For example, No. 9 from Volume 2 of the Selected Pieces is titled, simply, “Gavotte” and attributed to JS Bach. Here is the Burmester’s arrangment. Note that Burmester’s Gavotte is the “Gavotte en Rondeau” from JS Bach’s Violin Partita No.3 in E major, BWV 1006 –the same “Gavotte en Rondeau” whose performance by Arthur Grumiaux, pressed into the golden record sent into space to represent the culture of planet Earth, has traveled beyond the gravity of the sun toward the possibility of extraterrestrial life.

And here is recording of Burmester playing his arrangement of it:

Aside from the terse title, what else is notable about Burmeister’s arrangement of this piece for (hint) solo violin?

Burmeister has written an accompaniment for it.

I have often wondered about the accompaniment for some of the pieces in the volumes.  My past thinking was that the accompaniments had been fleshed out for the purpose of supporting the soloist-student with more sound.  But now I hypothesize that the accompaniments are filled out because Burmester did it first.  Suzuki looked to Burmester’s Stücke as an example.

(Suzuki teachers: here’s a question. Aside from the “Gavotte by Lully” (by Marais) and the Gavotte by Gossec, are there any other Suzuki pieces, either current or from editions past, that you can find in Burmester’s Stücke alter Meister?)

The Gavotte

So now we have a working theory of how Gossec’s Gavotte found its way into the Suzuki Volumes. But I still don’t know what relation Burmester’s, and thus Suzuki’s, version of Gossec’s Gavotte has (if any) with Gossec’s original.  The search goes on for the original score…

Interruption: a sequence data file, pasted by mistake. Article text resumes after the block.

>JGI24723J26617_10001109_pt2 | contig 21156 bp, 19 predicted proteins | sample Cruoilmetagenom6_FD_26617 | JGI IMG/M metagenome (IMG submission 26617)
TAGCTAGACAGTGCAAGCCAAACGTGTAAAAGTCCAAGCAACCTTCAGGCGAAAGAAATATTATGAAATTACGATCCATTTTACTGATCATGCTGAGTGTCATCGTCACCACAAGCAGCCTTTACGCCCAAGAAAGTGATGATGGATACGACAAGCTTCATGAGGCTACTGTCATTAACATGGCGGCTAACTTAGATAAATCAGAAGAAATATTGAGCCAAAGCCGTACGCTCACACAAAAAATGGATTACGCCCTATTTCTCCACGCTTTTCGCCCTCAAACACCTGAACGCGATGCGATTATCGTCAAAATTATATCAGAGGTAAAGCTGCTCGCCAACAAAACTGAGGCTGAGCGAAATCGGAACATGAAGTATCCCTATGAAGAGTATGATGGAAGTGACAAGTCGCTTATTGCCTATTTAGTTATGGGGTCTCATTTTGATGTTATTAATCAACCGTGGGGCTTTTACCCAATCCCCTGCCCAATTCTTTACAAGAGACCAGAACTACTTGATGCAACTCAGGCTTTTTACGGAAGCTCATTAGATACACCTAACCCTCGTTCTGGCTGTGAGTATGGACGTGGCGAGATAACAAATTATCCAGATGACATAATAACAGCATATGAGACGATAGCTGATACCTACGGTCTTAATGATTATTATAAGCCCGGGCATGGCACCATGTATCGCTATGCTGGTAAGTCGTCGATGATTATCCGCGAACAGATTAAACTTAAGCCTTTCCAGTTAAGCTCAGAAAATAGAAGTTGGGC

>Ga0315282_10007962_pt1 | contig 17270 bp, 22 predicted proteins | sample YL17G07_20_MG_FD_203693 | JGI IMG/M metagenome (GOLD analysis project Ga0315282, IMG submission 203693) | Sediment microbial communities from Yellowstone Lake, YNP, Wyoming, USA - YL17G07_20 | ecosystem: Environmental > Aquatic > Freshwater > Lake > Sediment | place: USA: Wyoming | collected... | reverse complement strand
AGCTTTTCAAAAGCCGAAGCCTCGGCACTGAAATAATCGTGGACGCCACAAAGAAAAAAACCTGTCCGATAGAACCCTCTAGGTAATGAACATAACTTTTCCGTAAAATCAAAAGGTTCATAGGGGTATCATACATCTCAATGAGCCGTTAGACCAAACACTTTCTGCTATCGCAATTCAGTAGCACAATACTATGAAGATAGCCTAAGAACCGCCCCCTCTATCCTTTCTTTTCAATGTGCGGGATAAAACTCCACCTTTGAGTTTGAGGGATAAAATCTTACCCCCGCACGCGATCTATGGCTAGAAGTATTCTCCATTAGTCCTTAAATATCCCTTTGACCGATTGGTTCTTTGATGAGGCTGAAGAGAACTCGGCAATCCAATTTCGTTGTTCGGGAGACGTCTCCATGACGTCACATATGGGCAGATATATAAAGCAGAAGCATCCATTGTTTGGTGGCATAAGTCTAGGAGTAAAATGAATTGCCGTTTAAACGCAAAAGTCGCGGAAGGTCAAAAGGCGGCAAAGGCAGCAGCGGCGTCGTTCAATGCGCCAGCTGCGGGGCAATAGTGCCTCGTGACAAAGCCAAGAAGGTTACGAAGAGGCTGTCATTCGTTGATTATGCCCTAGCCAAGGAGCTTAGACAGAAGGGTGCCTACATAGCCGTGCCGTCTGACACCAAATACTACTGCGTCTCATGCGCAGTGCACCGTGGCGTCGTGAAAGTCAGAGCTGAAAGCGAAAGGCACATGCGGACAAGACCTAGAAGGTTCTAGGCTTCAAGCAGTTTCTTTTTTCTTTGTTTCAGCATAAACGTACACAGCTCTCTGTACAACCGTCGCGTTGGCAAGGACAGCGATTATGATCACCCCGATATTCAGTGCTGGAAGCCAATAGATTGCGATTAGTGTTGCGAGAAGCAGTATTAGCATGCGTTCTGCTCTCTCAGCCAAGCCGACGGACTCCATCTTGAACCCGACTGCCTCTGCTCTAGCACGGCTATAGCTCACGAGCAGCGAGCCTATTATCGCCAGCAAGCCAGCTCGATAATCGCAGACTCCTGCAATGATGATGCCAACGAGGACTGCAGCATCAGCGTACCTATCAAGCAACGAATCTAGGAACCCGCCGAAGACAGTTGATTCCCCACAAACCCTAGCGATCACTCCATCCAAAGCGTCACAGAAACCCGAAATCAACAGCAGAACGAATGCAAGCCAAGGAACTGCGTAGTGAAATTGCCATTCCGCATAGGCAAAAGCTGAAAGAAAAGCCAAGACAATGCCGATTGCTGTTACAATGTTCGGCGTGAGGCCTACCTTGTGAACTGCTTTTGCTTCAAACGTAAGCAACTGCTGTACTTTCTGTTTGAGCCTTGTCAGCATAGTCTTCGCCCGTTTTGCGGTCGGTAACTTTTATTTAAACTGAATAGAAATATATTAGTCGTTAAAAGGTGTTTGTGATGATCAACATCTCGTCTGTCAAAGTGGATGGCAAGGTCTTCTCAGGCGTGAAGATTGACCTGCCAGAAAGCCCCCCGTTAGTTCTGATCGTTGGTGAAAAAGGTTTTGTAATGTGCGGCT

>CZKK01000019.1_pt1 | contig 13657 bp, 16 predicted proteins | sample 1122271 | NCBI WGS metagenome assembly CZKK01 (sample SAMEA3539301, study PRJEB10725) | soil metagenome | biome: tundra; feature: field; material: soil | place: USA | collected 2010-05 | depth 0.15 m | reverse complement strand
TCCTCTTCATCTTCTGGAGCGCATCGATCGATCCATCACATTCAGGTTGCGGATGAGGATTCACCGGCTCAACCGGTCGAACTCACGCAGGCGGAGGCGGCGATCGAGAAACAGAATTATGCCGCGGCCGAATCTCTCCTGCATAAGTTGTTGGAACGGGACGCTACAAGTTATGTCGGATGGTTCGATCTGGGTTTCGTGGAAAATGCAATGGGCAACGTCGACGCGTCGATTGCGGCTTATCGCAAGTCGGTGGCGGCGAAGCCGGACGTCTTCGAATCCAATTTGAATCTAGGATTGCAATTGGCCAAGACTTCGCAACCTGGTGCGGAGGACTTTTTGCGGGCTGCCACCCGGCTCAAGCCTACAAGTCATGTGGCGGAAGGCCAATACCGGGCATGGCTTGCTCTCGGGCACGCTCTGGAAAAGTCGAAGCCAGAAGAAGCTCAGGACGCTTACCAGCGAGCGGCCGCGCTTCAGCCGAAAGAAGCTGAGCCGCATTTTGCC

I’m looking for help. Interwebs, can you please help a fellow out?

There is a piece in Suzuki Book 2 called “March in G” for cello (“March in D” in the violin editions). Suzuki attributes this piece to Bach. A typed hand-out that I have been given, titled “Sources of Bach’s Pieces in the Suzuki Literature,” points to the 2nd notebook of Anna Magdalena. So, in the quest to hunt it down, I purchased a beautifully edited Schott/Wiener Urtext edition of the notebook, but it’s not in there. The edition does include several Marches–one in D (BWV Anh. 122) and one in G (BWV Anh. 124), but neither of these is the piece from the Suzuki volumes. Can somebody please help me? Where does this piece come from?!?

Excerpt of March in G attributed to Bach.

Thank you very much in advance.

Suzuki Skeptic


I apologize for the delay in posting my findings regarding this subject, and realize now that many of you are coming to this blog precisely to find out exactly the answer to this question.  In my excitement surrounding a gift of a list of source music, I failed to come back here to report exactly what I found out, and here it is.

March in G does not, in fact, come from The Notebook of Anna Magdalena, but rather is a chorus from one (or both) of the following related secular Bach cantatas, each written in honor of an official appointment and subtittled “Musica Per Drama”:

1. The chorus “Kortte lebe, Kortte bluhe” from BMW 207, “Vereinigte Zwietracht der wechselnden Saiten”

2. The chorus “August lebe! Lebe Konig!” from BWV 207A “Auf, schmetternde Töne der muntern Trompeten”